The Fallout from Hobby Lobby
On June 30, 2014, the United States Supreme Court handed down a landmark ruling in Burwell et al. v. Hobby Lobby Stores, Inc., et al. that has triggered a tidal wave of responses and opinions. Under the Affordable Care Act (ACA), an employer’s group health plan must provide employees with “preventative care and screening,” which generally includes 20 forms of birth control approved by the FDA. Religious employers, such as Churches, are generally exempt from this mandate, as well as objecting religious non-profit organizations. However in Hobby Lobby the Court was presented with closely-held for-profit corporations whose owners have religious objections to this contraceptive mandate. In a surprising move, the Supreme Court ultimately held that such corporations are exempt from the contraceptive mandate because it violates the Religious Freedom Restoration Act of 1993 (RFRA). In other words, corporations such as Hobby Lobby, whose owners have religious objections to providing coverage for all 20 forms of contraception, are exempt from the regulation that otherwise would require them to do so.
Many people have addressed this issue in the context of birth control and it’s implication for women’s rights, a debate which has been ongoing for some time. Though this is a significant concern that I could certainly go on about, this decision has far reaching implications that greatly exceed that limited issue. This is not just about contraception – it is about the ability of a corporation to argue that they are exempt from any law that they claim to be contrary to the owner’s religious beliefs. Not only does this fail to take into account the religious beliefs of the tens, hundreds or thousands of people who may also be part of this corporation, but it creates the possibility that corporations become exempt from any number of different laws and regulations. The Court tries to avoid this “slippery slope” by stating that their opinion is limited to the contraception mandate and that there may be competing interests at stake when evaluating other regulations. But this decision undoubtedly opens the door for corporations to argue that they should be exempt from laws, and puts the Court in the improper position of having to evaluate the merits of different religious beliefs. As Justice Ginsburg notes in her dissent, “[t]he Court, I fear, has ventured into a minefield.”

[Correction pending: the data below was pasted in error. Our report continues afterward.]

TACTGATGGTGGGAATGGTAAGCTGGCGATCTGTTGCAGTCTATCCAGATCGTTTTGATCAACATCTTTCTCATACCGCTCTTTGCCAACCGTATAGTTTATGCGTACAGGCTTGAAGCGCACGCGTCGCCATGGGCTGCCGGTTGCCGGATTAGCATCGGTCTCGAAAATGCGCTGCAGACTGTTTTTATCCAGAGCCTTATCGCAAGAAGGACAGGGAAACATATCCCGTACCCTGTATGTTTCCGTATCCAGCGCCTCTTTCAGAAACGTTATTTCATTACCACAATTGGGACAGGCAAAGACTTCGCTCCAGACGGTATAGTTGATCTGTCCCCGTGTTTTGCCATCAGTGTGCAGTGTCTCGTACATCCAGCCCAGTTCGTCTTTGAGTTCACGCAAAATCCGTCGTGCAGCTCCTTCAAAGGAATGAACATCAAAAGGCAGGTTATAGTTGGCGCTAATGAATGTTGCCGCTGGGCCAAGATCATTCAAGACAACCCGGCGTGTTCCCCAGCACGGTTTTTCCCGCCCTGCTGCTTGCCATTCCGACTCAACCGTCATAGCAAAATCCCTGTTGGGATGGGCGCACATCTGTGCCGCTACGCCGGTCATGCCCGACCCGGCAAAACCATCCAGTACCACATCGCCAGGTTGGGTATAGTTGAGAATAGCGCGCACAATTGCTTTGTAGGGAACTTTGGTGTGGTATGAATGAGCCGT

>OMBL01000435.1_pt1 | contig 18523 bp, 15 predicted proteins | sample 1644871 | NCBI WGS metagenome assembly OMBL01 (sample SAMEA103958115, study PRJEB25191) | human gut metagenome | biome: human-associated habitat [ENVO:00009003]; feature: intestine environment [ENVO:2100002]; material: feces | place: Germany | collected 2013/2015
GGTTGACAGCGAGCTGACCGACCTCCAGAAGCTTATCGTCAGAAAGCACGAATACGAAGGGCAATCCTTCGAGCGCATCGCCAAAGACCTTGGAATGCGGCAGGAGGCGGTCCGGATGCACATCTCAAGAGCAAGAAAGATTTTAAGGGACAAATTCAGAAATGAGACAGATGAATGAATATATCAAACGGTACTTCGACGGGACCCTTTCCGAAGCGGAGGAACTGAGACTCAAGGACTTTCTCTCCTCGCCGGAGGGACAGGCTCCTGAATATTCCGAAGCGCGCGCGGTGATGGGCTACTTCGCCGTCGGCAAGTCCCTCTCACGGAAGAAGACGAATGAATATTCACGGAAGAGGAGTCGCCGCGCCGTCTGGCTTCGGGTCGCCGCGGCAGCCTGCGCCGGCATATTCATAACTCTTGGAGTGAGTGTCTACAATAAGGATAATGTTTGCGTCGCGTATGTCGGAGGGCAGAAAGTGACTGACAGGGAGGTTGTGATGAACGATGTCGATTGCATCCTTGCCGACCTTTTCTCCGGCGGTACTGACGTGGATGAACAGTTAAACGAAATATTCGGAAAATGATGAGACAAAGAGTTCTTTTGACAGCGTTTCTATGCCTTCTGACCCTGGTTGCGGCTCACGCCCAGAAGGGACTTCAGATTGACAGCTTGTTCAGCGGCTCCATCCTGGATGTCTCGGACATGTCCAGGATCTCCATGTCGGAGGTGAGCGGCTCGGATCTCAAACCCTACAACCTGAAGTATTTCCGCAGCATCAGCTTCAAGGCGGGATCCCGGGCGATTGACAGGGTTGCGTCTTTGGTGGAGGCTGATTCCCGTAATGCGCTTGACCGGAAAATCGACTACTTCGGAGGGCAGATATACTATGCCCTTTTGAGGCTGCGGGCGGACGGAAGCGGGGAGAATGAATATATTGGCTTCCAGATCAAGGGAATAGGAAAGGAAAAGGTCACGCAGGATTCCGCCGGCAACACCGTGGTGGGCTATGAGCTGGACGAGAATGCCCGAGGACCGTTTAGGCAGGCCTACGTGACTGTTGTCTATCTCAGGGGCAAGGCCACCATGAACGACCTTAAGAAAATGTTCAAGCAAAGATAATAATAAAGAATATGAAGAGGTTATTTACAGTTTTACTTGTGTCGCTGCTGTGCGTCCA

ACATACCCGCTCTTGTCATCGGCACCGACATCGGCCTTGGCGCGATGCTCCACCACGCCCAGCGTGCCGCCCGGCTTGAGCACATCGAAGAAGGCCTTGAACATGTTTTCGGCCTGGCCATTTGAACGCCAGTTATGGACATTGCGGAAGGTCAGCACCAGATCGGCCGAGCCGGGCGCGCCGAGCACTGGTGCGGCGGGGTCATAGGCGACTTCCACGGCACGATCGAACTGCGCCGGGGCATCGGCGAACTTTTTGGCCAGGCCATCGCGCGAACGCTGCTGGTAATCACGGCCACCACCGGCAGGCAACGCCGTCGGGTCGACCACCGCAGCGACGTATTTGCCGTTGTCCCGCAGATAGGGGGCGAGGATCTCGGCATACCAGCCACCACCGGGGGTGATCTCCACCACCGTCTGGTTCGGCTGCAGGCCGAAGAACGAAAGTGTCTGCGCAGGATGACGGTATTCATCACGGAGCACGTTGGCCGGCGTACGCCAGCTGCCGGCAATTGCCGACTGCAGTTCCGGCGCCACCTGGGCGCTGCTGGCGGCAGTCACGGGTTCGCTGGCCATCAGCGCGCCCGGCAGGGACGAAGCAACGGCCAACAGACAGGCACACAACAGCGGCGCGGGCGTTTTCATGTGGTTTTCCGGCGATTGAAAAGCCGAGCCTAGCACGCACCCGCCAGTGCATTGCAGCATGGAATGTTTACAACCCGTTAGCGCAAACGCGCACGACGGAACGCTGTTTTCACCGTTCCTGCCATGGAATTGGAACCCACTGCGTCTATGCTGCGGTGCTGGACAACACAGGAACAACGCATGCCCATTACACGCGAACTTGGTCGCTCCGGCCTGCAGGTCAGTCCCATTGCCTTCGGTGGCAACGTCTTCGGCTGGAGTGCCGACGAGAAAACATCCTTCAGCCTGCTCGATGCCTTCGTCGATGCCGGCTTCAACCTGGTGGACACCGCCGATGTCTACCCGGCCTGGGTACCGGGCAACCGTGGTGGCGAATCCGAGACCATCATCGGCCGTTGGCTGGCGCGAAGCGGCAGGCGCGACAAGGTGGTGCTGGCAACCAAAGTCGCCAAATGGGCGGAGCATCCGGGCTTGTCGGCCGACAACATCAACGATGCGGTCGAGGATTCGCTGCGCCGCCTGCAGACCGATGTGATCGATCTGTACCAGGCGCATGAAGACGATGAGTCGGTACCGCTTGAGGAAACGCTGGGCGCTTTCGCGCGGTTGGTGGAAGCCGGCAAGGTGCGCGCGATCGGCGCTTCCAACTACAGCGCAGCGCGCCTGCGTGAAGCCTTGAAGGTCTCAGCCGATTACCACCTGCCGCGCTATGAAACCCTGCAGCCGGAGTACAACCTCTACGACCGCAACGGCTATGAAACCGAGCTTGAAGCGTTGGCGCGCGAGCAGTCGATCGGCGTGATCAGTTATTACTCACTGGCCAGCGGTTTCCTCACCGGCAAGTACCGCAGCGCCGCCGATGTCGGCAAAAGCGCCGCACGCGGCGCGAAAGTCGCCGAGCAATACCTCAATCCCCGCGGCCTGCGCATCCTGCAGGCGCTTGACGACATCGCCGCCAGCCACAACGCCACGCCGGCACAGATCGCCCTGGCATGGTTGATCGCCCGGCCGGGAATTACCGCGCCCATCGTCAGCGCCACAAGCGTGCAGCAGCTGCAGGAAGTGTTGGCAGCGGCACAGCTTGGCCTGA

There are already efforts being made to address the decision in Hobby Lobby. Senate Democrats introduced the “Not My Boss’ Business Act” in order to counteract the ruling and ensure contraceptive coverage for women who are employed by corporations with religious objections. But just days ago, this failed to pass the vote to advance this legislation. I expect that this will remain a hot-button issue that we will continue to see shape the political landscape in the coming months.
Photo Credit: Nicholas Eckhart